Goaltide Daily Current Affairs 2022

Jan 24, 2022

Current Affair 1:
Forest Survey of India Report 2021: Mangroves


Current Affair 2:
The glaciers in Nepal are morphologically different from the glaciers elsewhere. How?


Nepal has summer accumulation-type glaciers because the country receives more than 80 per cent of its precipitation during the summer. Another characteristic of the glaciers is that the ice is covered with layers of debris such as soil, sand, rocks, pebbles and even big boulders.

If the thickness of the debris is more than 1 metre then the melting rate of the ice is slow. If the debris is thin — 2-3 centimetre — then the rate of melting becomes high. The debris absorb more solar radiation as they are black or brown in colour.

The energy budget on the glacier surface would be different with a little debris on the ice. These are the unique characteristics of the Himalayan glaciers in Nepal.

Another important aspect is the settling of black carbon on the glaciers which increases the rate of melting.

Current Affair 3:
Air pollution contributing to the ‘insect apocalypse’?


There is an ‘insect apocalypse’ underway across the world. The threats to insects include habitat loss, climate change, land-use change and insecticides. But there appears to be another insidious contributor: polluted air.

Insects have an essential role to play in our ecosystem. They pollinate many of our fruits, flowers and vegetables, contributing significantly to the productivity of at least 75 per cent of global crop species. Their services are vital for India’s food security.

Insects keep pests in check. For example, ladybird preys on aphids, that damage crops. Insects are also food sources for amphibians, reptiles, birds and mammals.

Moreover, given their diversity and abundance, it is inevitable that insects are intimately involved in all terrestrial and freshwater food chains and food webs.

  1. Caterpillars, aphids, caddisfly larvae and grasshoppers are herbivores, for instance, turning plant material into tasty insect protein that is far more easily digested by larger animals.
  2. Others, such as wasps, ground beetles and mantises, occupy the next level in the food chain, as predators of the herbivores. All of them are prey for a multitude of birds, bats, spiders, reptiles, amphibians, small mammals and fish, which would have little or nothing to eat if it weren’t for insects.
  3. In their turn, the top predators such as sparrowhawks, herons and osprey that prey on the insectivorous starlings, frogs, shrews or salmon would themselves go hungry without insects.

How could pollution hurt insects?

  1. Air pollutants can mess with the insects’ ability to sniff flowers, lowering pollination services.
  2. Flowers release odour as chemicals called volatile organic compounds, which help insects locate flowers. Pollutants could react with and change the scents of flowers, making them harder to find.
  3. One study found that honey bees exposed to low medium and high air pollutant concentrations had an impaired ability to recollect odour.
  4. Pollutants might also mess with social bonds. Insects use odours for a huge variety of interactions with each other and their environment.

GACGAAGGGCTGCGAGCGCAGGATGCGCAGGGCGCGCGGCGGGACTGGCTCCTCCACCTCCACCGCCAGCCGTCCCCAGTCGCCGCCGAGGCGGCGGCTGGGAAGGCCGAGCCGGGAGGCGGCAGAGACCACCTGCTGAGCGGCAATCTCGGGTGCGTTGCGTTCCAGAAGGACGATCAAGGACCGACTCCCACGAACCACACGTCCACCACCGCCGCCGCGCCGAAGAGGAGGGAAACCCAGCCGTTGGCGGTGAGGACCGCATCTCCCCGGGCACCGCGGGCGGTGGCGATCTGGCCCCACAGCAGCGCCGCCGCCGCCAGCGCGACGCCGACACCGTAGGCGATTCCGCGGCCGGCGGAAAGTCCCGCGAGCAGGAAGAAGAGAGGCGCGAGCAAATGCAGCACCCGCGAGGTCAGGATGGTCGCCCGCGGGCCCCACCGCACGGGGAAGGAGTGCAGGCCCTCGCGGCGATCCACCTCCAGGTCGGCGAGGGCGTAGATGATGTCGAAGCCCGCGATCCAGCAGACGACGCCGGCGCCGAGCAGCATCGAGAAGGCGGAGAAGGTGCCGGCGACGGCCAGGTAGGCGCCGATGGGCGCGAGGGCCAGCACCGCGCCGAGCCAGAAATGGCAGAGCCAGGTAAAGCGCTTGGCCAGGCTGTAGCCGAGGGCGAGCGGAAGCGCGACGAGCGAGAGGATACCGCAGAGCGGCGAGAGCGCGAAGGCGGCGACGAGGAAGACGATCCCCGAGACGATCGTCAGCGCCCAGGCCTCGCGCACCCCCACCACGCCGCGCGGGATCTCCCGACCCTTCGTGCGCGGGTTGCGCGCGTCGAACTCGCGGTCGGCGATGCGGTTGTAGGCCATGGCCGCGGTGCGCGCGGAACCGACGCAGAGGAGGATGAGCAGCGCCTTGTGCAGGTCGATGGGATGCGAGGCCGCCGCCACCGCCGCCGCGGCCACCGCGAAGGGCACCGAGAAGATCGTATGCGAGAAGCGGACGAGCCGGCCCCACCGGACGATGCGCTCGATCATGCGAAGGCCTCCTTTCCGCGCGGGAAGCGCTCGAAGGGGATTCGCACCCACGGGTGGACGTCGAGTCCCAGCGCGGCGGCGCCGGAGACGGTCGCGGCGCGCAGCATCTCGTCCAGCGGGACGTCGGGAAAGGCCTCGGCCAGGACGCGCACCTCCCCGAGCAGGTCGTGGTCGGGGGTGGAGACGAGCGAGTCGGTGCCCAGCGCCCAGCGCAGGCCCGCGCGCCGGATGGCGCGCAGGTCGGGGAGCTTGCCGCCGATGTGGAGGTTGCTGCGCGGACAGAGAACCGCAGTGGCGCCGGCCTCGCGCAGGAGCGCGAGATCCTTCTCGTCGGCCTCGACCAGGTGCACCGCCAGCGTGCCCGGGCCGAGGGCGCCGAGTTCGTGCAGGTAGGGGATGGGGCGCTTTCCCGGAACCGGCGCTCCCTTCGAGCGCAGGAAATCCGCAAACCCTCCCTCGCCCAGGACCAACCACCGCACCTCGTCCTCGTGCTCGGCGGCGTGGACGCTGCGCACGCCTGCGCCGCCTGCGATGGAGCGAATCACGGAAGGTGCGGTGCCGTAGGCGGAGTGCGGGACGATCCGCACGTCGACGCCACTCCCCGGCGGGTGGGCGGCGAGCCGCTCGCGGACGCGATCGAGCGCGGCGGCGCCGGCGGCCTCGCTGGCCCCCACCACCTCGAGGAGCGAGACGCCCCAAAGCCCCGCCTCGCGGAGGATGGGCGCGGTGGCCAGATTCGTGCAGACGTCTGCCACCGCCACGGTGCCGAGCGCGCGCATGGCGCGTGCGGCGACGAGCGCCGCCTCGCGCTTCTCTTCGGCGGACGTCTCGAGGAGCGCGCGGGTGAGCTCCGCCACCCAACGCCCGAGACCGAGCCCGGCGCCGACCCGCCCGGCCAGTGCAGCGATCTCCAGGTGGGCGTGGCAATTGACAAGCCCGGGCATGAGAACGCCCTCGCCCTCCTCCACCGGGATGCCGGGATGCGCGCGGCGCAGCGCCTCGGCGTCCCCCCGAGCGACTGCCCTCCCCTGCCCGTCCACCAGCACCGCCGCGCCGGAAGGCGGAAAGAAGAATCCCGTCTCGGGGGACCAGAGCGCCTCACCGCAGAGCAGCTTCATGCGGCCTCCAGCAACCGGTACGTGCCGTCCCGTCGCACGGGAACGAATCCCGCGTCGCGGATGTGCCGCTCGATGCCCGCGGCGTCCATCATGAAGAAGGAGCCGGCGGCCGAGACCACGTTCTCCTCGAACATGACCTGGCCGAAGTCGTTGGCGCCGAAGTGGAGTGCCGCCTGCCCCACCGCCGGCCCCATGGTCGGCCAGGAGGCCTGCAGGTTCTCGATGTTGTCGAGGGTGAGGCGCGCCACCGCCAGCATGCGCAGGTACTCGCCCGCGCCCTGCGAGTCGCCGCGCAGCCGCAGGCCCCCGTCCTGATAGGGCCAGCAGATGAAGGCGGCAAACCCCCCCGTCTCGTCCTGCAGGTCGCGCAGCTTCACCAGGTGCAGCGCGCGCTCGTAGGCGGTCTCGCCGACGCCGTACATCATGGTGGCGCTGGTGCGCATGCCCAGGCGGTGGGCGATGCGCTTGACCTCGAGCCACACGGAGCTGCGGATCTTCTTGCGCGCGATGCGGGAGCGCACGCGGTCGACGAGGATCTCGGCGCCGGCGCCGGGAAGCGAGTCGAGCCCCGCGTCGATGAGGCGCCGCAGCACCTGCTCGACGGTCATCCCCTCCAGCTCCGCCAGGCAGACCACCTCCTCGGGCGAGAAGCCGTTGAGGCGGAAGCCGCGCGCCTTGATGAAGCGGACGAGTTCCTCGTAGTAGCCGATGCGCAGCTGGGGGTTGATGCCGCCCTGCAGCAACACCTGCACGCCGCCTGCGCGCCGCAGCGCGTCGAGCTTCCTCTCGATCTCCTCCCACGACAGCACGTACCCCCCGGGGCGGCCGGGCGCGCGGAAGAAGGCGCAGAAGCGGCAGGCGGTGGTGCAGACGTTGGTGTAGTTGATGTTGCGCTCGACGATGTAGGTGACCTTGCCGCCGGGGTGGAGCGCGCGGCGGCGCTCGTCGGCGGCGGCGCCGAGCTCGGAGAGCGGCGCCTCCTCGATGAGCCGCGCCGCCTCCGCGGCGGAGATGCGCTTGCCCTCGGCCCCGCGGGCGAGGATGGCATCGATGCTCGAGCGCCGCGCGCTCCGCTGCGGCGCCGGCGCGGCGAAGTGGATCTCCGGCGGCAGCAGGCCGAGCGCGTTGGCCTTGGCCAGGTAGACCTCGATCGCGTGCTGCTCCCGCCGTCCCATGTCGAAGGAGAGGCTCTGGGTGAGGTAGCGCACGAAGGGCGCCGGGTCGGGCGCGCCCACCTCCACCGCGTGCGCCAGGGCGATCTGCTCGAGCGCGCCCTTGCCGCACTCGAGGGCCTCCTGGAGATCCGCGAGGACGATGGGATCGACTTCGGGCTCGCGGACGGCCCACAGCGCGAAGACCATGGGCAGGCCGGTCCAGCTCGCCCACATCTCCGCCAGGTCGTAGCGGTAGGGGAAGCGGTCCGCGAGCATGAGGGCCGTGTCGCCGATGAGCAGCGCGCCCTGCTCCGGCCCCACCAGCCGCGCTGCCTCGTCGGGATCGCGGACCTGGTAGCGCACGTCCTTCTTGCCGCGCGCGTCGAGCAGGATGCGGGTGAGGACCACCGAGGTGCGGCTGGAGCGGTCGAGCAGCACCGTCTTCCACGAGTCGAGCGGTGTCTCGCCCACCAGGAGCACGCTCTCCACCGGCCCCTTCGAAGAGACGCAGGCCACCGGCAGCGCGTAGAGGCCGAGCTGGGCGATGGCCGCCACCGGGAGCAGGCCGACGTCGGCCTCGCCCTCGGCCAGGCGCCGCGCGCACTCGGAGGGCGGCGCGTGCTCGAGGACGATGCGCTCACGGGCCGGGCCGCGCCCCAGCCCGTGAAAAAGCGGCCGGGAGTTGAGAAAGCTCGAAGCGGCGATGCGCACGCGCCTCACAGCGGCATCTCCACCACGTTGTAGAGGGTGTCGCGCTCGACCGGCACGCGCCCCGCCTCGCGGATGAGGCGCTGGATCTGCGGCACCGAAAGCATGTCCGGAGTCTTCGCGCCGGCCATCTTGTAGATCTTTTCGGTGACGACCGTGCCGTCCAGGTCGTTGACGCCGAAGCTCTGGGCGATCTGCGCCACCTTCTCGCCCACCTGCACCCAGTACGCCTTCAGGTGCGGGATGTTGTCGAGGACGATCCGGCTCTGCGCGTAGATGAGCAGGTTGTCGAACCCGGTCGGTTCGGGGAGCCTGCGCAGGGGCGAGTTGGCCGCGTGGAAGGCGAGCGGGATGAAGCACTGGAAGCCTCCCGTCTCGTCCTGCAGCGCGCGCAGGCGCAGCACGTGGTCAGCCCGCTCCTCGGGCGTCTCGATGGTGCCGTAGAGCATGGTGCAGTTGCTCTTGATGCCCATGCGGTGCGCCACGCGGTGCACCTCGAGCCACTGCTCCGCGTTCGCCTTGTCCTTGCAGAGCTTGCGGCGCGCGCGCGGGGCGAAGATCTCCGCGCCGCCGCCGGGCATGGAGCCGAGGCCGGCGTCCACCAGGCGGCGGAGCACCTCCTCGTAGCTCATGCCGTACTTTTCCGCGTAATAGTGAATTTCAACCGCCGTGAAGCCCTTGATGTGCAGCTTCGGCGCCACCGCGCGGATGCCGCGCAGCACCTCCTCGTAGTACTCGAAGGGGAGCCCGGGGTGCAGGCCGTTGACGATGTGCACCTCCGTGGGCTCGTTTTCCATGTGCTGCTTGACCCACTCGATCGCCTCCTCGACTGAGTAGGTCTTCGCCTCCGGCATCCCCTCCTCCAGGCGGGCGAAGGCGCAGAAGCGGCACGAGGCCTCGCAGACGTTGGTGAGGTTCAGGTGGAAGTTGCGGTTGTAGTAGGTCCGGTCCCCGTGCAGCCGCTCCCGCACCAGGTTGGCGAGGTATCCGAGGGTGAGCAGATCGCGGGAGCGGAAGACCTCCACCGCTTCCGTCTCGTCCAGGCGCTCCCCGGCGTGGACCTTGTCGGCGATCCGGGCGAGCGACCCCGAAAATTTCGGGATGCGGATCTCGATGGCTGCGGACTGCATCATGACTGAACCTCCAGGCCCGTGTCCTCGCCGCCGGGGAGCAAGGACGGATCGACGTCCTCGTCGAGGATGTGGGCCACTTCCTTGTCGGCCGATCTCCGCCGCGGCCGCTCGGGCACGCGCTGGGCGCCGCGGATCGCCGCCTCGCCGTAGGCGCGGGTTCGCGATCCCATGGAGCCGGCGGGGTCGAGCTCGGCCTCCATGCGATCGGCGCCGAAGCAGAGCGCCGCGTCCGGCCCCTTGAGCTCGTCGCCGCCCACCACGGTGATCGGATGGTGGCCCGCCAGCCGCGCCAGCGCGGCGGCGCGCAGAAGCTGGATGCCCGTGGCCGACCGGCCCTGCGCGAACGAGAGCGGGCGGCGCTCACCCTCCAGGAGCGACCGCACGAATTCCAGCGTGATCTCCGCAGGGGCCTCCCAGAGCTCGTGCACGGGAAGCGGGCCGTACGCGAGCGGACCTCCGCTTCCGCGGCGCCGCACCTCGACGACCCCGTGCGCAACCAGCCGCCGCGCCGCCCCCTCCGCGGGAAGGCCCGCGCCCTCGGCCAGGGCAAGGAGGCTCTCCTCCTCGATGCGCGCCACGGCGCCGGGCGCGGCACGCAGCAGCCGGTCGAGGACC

5. For example, insects use airborne odours to attract a mate. “If pheromone communication is disrupted similarly, it could result in insects struggling to find mates, which could have ramifications for insect biodiversity

Current Affair 4:
National Green Tribunal


First of all why this body?

The National Green Tribunal has been established on under the National Green Tribunal Act 2010 for effective and expeditious disposal of cases relating to environmental protection and conservation of forests and other natural resources including enforcement of any legal right relating to environment and giving relief and compensation for damages to persons and property.


The chairperson shall be appointed by the central government in consultation with the chief justice of India. Judicial member & expert member shall be appointed on the recommendations of select committee as provided by the central government.

Chairperson, judicial member & expert member shall hold office for a term of 5 years but shall not be eligible for re- appointment.

Removal and suspension of Chairperson, Judicial Member and Expert Member:


Current Affair 5:
Lead poisoning


Lead exposure that, in turn, causes cardiovascular diseases (CVD), chronic kidney diseases and idiopathic intellectual disability, is said to be responsible for nearly 45 per cent or close to half of these deaths in 2019, according to the WHO report.

Over 0.9 million people died from exposure to lead. Of these, close to 9 out of every 10 persons died from CVD due to lead exposure. In fact, the deaths due to lead exposure have also increased by a disturbing 67 per cent since 2016

Lead is added to paints for various reasons, including enhancing the colour, reducing corrosion and decreasing the drying time.

The world is lagging behind in controlling lead use. Just 41 per cent of countries including India, have legally binding controls on the production, import, sale and use of lead paints, according to the WHO.

According to the report by the United Nations Environment Programme (UNEP), only 13 countries have laws which prescribe that lead concentration should not be more than 90 particles per million (ppm). These countries are: India, the United States (US), Bangladesh, Canada, Cameroon, China, Ethiopia, Iraq, Israel, Jordan, Kenya, Nepal and the Philippines.



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